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“Science fiction writers imagine similar things to scientists”

The relationship between science and science fiction has changed significantly in recent years. And they influence each other, as Dr. Zoë Lehmann Imfeld, a literary expert on science fiction from the University of Zurich, told PlanetS in an interview.

Astronomers discover new planets far out in space. And they are delivering fascinating research results on these alien worlds. Meanwhile, space probes and rovers analyze Mars around the clock. Futuristic instruments generate oxygen from the hostile environment on the red planet. Meanwhile, a small helicopter undertakes exploratory flights in the thin atmosphere of the neighboring planet.

What sounds like science fiction is actually reality. And yet it seems that this is nothing new. “Science fiction writers imagine similar things to scientists,” says Dr. Zoë Lehmann Imfeld, Senior Lecturer at the English Department of the University of Zurich. She has been studying science fiction intensively for five years now.

“What science fiction writers can do is turn their imaginations into fiction, and scientists can turn it into reality.” So it’s not surprising, she says, that the two results would end up looking similar. “It’s the same imagination. It’s just a different way of making that imagination a reality.”

Science fiction does quite important work

Science fiction has gained credibility in recent years. “Science fiction often gets a double blow of that it’s not considered as serious science – wrongly – and wrongly not considered serious literature,” says Lehmann Imfeld. But in the last ten or fifteen years that has been changing quite a lot. “The literature field has started to realize that science fiction actually is doing some quite important work, especially with the natural sciences and the way that it engages with the natural sciences.”

So it seems not surprising that younger generations of scientists are increasingly daring to publicly admit their fascination with science fiction. The Italian astronaut Samantha Cristoforetti even had herself photographed wearing her Star Trek uniform in the International Space Station ISS in 2015.

„It doesn’t undermine the professionalism as scientists“

This might have something to do with the fact that in the literature field there are generations of researchers now that say, science fiction is legitimate stuff that we can work with. “And that filters through to the scientists,” Zoë Lehmann Imfeld says.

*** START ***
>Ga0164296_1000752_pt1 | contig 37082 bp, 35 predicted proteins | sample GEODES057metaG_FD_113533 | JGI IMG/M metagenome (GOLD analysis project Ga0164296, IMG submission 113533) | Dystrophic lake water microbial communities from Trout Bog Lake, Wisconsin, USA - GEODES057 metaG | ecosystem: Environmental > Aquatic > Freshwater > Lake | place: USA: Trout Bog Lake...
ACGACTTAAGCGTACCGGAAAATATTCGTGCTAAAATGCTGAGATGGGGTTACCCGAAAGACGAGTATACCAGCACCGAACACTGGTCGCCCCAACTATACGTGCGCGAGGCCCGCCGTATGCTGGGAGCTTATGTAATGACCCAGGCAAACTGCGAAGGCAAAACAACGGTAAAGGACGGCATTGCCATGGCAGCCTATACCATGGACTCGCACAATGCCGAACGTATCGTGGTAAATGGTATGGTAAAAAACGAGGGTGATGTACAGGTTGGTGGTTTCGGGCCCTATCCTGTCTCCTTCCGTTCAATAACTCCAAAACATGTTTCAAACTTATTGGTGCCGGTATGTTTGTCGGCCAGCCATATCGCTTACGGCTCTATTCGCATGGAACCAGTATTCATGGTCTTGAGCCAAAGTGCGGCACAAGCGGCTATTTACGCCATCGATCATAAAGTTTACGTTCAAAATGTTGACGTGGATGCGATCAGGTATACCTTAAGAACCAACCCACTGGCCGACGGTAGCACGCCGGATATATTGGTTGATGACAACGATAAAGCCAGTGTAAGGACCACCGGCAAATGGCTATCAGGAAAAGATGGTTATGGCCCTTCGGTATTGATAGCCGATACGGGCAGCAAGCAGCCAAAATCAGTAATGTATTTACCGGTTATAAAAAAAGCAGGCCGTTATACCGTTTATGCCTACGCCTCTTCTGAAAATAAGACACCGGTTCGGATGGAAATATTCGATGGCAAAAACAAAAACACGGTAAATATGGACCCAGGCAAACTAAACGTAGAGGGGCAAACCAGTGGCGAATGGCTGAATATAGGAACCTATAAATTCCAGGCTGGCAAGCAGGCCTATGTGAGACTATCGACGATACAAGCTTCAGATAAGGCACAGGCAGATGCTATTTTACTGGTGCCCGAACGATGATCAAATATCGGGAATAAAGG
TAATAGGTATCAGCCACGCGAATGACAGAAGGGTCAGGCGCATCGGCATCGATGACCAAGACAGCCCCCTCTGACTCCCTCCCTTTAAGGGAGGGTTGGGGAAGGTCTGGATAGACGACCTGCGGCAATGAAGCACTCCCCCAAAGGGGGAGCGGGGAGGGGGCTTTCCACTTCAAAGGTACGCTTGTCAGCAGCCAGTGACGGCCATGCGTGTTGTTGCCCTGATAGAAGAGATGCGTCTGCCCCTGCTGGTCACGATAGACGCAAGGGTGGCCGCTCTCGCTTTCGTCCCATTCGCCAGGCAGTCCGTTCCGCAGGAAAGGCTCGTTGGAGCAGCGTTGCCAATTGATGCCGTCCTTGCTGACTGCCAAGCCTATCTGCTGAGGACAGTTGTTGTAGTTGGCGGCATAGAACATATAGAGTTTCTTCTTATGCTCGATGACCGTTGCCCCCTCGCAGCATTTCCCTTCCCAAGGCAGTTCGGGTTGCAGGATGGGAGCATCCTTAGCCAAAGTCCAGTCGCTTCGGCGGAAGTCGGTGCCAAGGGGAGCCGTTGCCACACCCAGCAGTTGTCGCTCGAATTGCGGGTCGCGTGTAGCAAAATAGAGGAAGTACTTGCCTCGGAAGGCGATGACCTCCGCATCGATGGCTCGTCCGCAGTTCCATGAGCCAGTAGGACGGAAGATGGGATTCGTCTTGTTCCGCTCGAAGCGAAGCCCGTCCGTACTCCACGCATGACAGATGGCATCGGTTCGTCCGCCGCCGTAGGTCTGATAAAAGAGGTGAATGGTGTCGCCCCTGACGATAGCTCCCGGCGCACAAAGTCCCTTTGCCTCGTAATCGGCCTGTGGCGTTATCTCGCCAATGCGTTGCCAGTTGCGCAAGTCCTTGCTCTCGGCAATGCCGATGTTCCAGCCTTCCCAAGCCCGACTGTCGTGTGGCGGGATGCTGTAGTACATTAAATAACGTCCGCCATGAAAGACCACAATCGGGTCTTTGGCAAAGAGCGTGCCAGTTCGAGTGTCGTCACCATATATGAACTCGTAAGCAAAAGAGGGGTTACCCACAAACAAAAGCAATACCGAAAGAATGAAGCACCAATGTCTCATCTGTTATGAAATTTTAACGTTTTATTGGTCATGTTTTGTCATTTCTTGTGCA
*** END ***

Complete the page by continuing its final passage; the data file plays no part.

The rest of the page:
What’s interesting here is that earlier generations of researchers – in literature as well as in the natural sciences – say that they are just as fascinated by science fiction as younger generations. “It’s if they’ve been given permission to say that. And – important – it doesn’t undermine their professionalism as scientists to say they are inspired by science fiction. I think this is part of this process of science fiction being taken more seriously – and taking itself more seriously”, she says.

Science in science fiction needs to be plausible

According to Zoë Lehmann Imfeld, one important point contributes to this: “Science fiction expert Darko Suvin said that the science in science fiction needs to be logically and cognitively plausible. I think that’s crucial. It doesn’t mean it has to work. It has to treat science seriously. Or it’s not science fiction anymore. Then it’s fantasy.”

In this context, the question arises as to how far science fiction influences. Lehmann Imfeld on this: “I think we greatly underestimate the influence of science fiction on science. It makes concerns for instance climate change very real, very immediate, and possible to imagine for people. By fictionalizing it makes it more real. So, it is a bolster. It provides a motivation in the real world: Look, we can change things. So natural sciences and technological sciences particularly offer a solution.”


Watch the interview with Dr. Zoë Lehmann Imfeld, Senior Lecturer at the English Department of the University of Zurich.




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